Future versions like GPT-5 and GPT-6 won't help, by the way. The focus for these improvements will be on increasing the character limit and making the output better and faster based mostly on existing data. They will get progressively better at reasoning based on existing data, but they won't magically gain legal knowledge if there's simply insufficient legal data to train it on.
If LLM are like a supercar, then legal data is the road
Basically, you can think of LLMs like a supercar, a general-purpose vehicle that can get you to certain places very fast, but a car can only go as fast as the road allows it to.
Data is that road, especially for niche use cases like legal services. You can have the fastest car ever built, but if all you have is a bumpy country road to drive it on, then that won't get you anywhere any faster than a tractor would.
Fiction: you can just upload your internal database
It's tempting to think then that you can build this data highway toward Large Legal Valhalla by simply letting a tool like GPT-4 crawl through your document management system.
There are a few problems with that assumption.
The reality today is that every LLM is struggling with an inherent character limit. Think of it as a limited concentration span. The LLM can only ingest so much text before it simply loses focus, and this is the reason why you can't ask ChatGPT to write a book.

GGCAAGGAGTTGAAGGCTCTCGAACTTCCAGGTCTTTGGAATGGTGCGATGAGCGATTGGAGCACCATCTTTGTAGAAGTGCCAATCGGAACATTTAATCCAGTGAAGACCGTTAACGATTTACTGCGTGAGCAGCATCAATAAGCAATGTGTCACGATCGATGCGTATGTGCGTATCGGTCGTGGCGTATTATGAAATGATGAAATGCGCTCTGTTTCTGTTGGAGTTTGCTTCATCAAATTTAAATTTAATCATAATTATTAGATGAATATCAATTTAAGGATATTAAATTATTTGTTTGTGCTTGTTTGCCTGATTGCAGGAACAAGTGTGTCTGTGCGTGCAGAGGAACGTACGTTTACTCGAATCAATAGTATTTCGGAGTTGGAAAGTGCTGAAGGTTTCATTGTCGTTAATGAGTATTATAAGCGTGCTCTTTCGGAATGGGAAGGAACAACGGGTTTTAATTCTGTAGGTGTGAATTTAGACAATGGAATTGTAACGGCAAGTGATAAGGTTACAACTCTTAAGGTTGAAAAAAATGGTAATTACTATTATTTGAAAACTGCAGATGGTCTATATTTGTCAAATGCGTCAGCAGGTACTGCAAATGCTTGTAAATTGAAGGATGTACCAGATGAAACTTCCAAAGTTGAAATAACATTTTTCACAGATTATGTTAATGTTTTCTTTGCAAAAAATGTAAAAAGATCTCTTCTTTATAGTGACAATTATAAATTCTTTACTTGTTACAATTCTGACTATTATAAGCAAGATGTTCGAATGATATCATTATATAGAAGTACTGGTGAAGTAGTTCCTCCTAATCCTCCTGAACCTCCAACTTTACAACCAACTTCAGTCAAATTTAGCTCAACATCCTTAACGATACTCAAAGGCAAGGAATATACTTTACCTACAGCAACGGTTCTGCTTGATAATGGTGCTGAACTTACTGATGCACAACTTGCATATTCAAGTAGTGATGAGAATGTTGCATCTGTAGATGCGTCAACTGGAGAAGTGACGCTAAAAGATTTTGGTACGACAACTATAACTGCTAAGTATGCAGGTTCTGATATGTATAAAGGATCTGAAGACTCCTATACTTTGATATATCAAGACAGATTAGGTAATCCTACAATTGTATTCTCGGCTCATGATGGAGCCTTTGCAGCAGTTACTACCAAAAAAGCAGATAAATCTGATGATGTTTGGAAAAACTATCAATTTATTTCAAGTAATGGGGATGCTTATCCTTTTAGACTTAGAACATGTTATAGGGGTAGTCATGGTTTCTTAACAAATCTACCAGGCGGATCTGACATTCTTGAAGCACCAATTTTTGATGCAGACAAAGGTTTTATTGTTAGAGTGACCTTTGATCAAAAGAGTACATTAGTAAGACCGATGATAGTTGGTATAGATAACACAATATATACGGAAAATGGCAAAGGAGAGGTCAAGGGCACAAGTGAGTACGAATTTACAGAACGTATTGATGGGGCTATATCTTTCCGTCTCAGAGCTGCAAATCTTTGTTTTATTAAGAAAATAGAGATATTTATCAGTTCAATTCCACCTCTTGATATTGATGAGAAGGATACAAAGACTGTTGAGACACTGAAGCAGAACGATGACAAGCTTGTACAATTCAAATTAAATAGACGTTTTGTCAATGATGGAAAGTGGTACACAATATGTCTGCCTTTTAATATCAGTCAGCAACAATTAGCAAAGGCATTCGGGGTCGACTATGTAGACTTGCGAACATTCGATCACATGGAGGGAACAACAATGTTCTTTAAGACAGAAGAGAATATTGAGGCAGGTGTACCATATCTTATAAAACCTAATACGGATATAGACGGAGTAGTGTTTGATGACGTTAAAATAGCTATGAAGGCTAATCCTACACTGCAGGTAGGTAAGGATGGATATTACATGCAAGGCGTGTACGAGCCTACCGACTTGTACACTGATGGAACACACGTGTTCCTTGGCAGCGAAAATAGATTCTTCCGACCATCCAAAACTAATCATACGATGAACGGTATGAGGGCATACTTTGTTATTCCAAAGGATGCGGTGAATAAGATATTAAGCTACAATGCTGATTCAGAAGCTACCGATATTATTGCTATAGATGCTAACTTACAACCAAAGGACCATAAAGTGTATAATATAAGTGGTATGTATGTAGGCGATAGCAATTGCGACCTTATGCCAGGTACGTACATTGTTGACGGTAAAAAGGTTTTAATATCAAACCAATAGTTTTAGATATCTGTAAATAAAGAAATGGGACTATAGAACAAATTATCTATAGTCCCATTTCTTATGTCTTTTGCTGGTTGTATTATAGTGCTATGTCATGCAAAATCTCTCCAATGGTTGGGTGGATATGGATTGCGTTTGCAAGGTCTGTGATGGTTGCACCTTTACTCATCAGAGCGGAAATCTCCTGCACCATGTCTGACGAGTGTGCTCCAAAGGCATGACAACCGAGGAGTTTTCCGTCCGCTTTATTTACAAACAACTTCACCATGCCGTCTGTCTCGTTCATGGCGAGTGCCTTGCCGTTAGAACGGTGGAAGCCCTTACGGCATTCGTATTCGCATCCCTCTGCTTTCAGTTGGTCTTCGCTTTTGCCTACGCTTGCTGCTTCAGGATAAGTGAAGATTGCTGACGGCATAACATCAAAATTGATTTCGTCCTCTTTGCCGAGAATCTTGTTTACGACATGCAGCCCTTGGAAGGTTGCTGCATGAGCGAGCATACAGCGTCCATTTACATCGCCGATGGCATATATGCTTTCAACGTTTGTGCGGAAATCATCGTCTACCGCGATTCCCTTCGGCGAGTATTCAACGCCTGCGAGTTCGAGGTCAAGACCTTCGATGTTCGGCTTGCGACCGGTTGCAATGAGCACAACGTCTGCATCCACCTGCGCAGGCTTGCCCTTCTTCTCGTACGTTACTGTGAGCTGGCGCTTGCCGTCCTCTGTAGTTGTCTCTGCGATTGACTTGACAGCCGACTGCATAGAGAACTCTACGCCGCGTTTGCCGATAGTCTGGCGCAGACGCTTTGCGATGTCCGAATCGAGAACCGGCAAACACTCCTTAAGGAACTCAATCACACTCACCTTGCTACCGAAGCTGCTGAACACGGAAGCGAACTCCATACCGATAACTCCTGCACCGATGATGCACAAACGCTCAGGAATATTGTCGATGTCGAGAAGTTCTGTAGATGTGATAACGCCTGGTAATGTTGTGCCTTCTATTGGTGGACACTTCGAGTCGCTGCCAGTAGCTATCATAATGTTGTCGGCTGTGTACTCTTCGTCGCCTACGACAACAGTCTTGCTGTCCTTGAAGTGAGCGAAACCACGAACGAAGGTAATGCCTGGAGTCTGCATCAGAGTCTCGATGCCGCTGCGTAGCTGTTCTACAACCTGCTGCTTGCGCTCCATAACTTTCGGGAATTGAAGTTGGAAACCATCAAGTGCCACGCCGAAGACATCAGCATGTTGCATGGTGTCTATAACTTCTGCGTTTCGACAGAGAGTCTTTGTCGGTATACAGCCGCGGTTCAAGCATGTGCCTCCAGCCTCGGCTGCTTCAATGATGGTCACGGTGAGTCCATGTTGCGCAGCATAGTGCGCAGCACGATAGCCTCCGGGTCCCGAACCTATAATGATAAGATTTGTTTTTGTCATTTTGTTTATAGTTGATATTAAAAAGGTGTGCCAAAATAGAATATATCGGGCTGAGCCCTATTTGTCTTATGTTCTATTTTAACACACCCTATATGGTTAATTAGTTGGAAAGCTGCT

Some LLMs do this better than others, Google and Amazon backed Claude can theoretically handle around 75,000 words. The newly released GPT-4 Turbo can handle around 100,000 words. There is, however, always an inherent risk that the tools lose concentration in the middle of the document. And of course, this falls short if you want to interact with your entire database, which is far more than 100,000 words unless you've been in business for two weeks.
One question that we get daily from law firms is, well, can I just train my own LLM based on the huge number of documents that I'm currently sitting on? After all, GPT was also trained on a big unstructured pile of data. Why couldn't I do the same for my organization?
And the reality is: no, you can't. Even the largest firms have interesting data volumes in the order of gigabytes, and unfortunately, this is by far not enough to get the kind of automatic cleanup and balancing of signal and noise as you get with terabytes of information.
You only have a few hundreds of contracts of the same type. You'll need hundreds of thousands of them.
Putting it all together – Retrieval Augmented Generation (RAG)
Fortunately, there still exists a way to combine your firm's legal knowledge with GPT, one promising solution where a lot of work is being done is something called retrieval augmented generation or RAG. The idea is this: your firm has gigabytes of information, but you can only feed a few pages to an LLM at a time. So, you use technology that breaks up all the information into small chunks, and then you use separate technology to locate those chunks, see which ones match the prompt in terms of their semantic meaning, and then selectively feed them to an LLM as legal knowledge.